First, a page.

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Factors affecting the use of herbal products in patients with Irritable Bowel Syndrome and their results: case–control study

Abstract

Background

Irritable bowel syndrome (IBS) is a functional bowel disease that is characterized by abdominal pain, discomfort, and changes in the frequency and form of stool without any organic pathology. In this study, the factors that affect the herbal treatment choices of IBS patients and their results were investigated.

Methods

Included in the study were 248 IBS patients who were over the age of 18. A questionnaire that comprised 25 questions was applied to the participants. Survey questions were asked to the participants regarding their age, place of birth, gender, educational status, demographic details, social standing, socioeconomic status and job, place of residence, and marital status. In addition, The participants were asked about which IBS symptoms they had, from whom they had received the recommendation for use of herbal products, whether the media had an effect on their selection of herbal products, and whether they had benefited from herbal products.

Results

It was observed that 41.1% of the patients with IBS who participated in the study used herbal medicine, 9.8% of whom used them regularly. It was found that the IBS patients participating in the study made their decision to use herbal products mostly based on the recommendations that they were given by acquaintances (57%) and the media (34%). When the patients were evaluated according to their gender, IBS was found to be more common in unemployed women who had a low level of education, while it was more common in working men (p = 0.015, P < 0.001, respectively). The IBS patients who were single used more herbal products that those who were married (P = 0.036). While the use of herbal herbs and oils was predominant in patients whose recommendation content comprised the media/internet and acquaintances, the herbal treatment content recommended by healthcare professionals consisted of traditional treatments and mixtures (P = 0.012). It was determined that a higher percentage of those who used herbal treatments lived in city centers when compared to those who did not (P < 0.001). In addition, it was determined that patients with constipation used herbal products more than those without (P < 0.001). Among the IBS patients, those who had diarrhea and those who were receiving medical treatment preferred to use significantly less herbal products (P = 0.007 and P = 0.041, respectively). It was found that the patients who visited the Gastroenterology Outpatient Clinic mostly used herbal therapy, while those who visited a family doctor used herbal therapy the least (P = 0.029 and P < 0.001, respectively).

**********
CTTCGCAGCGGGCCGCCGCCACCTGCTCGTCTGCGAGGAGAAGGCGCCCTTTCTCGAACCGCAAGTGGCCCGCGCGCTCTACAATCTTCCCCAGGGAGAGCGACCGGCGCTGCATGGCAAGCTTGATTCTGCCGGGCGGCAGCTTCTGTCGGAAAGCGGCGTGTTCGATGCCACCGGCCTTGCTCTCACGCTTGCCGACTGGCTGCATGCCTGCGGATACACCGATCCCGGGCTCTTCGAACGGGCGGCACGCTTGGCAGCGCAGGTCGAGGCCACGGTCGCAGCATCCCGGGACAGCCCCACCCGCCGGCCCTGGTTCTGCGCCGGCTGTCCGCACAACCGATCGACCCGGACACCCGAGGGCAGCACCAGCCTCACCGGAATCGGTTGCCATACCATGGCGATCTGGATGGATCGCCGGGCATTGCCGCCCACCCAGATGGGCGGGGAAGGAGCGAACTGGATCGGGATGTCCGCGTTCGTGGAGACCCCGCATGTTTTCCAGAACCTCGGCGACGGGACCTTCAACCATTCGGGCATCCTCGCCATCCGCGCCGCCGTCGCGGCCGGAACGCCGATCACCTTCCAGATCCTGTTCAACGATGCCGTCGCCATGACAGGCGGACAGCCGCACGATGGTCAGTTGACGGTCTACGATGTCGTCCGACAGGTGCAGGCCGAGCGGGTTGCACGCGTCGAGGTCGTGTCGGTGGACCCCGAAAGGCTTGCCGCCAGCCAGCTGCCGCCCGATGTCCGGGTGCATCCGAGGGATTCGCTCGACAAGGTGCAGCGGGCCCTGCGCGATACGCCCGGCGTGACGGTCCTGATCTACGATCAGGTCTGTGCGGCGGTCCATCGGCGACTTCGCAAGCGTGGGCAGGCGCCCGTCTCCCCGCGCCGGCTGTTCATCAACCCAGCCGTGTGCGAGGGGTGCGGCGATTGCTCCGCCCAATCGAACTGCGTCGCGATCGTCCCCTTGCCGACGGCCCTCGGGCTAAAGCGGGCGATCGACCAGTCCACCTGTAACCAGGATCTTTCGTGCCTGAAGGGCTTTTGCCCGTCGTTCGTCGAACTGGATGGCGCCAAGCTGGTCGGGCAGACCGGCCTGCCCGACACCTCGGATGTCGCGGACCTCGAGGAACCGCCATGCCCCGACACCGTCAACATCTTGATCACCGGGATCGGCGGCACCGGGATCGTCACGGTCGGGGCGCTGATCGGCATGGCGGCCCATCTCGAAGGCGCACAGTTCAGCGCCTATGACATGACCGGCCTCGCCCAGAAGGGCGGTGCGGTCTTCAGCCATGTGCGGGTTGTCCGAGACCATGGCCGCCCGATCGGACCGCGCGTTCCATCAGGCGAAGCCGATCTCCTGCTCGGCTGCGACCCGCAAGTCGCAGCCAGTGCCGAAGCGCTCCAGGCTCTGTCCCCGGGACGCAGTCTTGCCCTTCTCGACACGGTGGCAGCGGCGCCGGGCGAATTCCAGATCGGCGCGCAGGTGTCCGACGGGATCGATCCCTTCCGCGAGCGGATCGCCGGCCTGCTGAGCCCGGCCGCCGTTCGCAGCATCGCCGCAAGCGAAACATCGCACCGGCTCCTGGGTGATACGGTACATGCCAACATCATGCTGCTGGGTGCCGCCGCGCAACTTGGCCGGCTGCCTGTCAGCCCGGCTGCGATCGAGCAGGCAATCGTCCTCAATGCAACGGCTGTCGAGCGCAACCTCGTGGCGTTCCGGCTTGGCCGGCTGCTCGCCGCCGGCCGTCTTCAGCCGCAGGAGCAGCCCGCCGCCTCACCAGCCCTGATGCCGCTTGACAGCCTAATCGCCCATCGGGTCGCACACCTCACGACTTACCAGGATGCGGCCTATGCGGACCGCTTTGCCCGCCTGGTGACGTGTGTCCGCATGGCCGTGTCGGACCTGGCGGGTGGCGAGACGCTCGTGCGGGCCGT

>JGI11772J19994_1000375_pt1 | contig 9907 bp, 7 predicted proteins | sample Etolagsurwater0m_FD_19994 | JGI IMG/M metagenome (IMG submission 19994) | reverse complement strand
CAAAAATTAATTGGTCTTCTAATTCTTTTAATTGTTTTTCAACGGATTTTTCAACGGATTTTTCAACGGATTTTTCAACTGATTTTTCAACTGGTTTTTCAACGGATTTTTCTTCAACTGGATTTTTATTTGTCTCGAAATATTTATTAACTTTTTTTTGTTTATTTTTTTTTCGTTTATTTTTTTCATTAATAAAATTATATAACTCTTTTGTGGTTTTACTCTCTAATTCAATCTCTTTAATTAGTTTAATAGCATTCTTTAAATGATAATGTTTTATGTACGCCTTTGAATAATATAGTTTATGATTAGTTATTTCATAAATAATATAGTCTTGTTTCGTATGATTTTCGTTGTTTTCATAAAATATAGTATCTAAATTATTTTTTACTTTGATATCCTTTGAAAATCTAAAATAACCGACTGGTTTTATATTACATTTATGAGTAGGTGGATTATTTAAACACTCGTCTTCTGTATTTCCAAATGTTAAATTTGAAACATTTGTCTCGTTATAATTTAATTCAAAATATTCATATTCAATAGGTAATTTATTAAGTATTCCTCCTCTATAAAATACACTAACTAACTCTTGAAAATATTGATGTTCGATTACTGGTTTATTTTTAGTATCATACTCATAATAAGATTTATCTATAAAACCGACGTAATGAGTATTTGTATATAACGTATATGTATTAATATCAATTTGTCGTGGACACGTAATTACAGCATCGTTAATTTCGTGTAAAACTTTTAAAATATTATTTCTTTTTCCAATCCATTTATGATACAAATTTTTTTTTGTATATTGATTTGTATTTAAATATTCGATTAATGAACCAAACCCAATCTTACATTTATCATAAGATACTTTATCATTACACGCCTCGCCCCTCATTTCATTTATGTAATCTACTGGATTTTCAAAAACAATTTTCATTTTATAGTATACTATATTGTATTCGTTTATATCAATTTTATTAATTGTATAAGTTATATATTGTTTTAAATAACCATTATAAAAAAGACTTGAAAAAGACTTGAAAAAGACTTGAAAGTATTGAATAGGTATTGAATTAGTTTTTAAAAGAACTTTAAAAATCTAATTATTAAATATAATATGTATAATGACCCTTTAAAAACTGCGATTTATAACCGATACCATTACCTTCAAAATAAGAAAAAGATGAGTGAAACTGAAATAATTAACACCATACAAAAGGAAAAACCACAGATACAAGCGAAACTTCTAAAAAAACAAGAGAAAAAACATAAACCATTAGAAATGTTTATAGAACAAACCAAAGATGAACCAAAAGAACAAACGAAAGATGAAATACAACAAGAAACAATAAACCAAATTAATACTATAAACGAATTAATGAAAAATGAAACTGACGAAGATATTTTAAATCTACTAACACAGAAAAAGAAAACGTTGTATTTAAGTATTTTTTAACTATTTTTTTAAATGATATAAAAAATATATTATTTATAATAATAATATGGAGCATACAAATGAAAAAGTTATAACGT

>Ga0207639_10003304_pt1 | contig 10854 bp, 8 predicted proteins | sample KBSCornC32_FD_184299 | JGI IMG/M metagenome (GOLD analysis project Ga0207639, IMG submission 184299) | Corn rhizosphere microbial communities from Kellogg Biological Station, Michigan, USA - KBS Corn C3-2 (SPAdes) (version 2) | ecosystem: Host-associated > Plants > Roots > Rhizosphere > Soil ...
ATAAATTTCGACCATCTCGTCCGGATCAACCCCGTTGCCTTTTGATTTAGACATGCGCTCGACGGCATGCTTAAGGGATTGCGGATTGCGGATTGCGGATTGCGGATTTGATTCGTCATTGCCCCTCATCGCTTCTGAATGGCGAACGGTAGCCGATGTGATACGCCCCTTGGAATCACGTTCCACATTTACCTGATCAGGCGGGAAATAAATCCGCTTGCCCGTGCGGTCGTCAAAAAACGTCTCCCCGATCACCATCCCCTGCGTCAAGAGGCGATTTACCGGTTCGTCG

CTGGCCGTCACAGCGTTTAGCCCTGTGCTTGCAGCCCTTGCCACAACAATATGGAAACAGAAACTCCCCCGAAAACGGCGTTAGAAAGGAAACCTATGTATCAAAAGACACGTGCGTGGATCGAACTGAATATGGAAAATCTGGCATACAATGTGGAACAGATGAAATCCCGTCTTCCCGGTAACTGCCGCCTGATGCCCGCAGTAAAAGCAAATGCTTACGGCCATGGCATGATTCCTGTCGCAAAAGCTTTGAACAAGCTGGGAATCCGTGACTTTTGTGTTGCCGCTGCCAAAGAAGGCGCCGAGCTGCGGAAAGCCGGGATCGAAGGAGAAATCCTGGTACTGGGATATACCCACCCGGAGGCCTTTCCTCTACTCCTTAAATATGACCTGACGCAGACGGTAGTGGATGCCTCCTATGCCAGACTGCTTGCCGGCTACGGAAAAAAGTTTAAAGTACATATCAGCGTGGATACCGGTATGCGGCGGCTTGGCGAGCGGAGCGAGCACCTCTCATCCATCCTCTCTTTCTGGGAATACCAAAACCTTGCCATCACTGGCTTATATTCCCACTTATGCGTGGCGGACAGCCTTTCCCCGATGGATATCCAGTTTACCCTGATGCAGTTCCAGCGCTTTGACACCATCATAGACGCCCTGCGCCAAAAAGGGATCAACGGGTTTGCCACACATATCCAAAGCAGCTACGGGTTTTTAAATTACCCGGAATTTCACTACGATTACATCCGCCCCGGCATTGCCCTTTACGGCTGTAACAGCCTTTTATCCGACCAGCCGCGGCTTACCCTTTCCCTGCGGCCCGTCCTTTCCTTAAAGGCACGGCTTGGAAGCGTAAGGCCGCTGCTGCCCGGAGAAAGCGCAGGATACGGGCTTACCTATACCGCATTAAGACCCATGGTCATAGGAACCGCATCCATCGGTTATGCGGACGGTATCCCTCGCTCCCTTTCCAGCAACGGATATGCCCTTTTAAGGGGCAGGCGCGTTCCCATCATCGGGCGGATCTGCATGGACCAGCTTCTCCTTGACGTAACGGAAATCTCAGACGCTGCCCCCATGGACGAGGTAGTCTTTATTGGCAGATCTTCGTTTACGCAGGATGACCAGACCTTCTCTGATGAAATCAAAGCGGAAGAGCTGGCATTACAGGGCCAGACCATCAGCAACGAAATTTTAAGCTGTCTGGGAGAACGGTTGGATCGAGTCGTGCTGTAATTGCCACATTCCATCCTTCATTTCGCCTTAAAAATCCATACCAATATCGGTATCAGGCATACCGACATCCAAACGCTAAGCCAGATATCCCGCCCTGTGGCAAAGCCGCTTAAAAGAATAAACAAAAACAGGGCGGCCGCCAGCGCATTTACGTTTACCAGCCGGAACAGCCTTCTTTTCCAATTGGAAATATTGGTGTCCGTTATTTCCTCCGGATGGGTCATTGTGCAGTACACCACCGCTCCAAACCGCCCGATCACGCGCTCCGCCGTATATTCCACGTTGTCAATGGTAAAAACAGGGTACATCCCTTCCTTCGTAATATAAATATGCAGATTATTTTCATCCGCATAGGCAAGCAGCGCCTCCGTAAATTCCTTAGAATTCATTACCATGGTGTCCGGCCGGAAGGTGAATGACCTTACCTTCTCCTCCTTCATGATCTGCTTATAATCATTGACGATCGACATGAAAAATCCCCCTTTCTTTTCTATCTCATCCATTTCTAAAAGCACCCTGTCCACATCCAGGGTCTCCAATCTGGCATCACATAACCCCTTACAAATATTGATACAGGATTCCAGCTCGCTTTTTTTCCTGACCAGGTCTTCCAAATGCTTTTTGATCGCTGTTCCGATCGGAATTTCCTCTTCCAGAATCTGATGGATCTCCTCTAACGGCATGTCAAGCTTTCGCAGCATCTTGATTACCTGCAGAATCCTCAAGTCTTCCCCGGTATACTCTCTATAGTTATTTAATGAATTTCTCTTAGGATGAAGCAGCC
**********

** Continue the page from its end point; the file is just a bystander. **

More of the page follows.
Conclusion

The IBS patients revealed whose recommendations they followed when purchasing herbal products, which of the products they preferred, and how useful/beneficial they felt that these products were. In this regard, the addition of training curricula related to herbal treatment for professional healthcare workers will further raise awareness on this topic.

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Introduction

Irritable bowel syndrome (IBS) is a functional bowel disease that is characterized by abdominal pain, discomfort, and changes in the frequency and form of stool without any organic pathology. IBS is the most common gastrointestinal system disease in patients who have visited internal and surgical outpatient clinics [1, 2]. Its prevalence is increasing among individuals between the ages of 30 and 50. The disease is twice as common in women than in men worldwide, while this rate is 3 times more in Turkey [3, 4]. High socioeconomic status and modern living conditions have been identified as risks for IBS development [5]. The chronic nature of IBS and the lack of an effective treatment cause a loss of workforce and worsening of the quality of life of patients [6]. IBS physiopathology includes genetic factors, intestinal microbiota, impaired immune system regulation, changes in intestinal permeability, and bowel-brain interaction [7]. Rome IV criteria are used in the diagnosis of IBS [8]. The main goal of treatment is to relieve symptoms. Patients frequently use alternative and complementary treatments due to the chronic nature of the symptoms, inadequate treatment response, and medication side effects in IBS [9]. Complementary and alternative treatments for IBS include hypnosis, acupuncture, cognitive behavioral therapy, yoga, and herbal medicine. Herbal medicine has a therapeutic effect as well as side effects in IBS [9, 10]. Herbal products are usually used uncontrolled and without consulting a doctor or determining the correct dosage. A previous study found that the source of information of patients taking herbal therapy comprised other patients who had the same complaints, the media, the internet, their friends and relatives, spice merchants, and herbalists [11]. In this study, the factors that affect the herbal treatment choices of IBS patients and their results were investigated.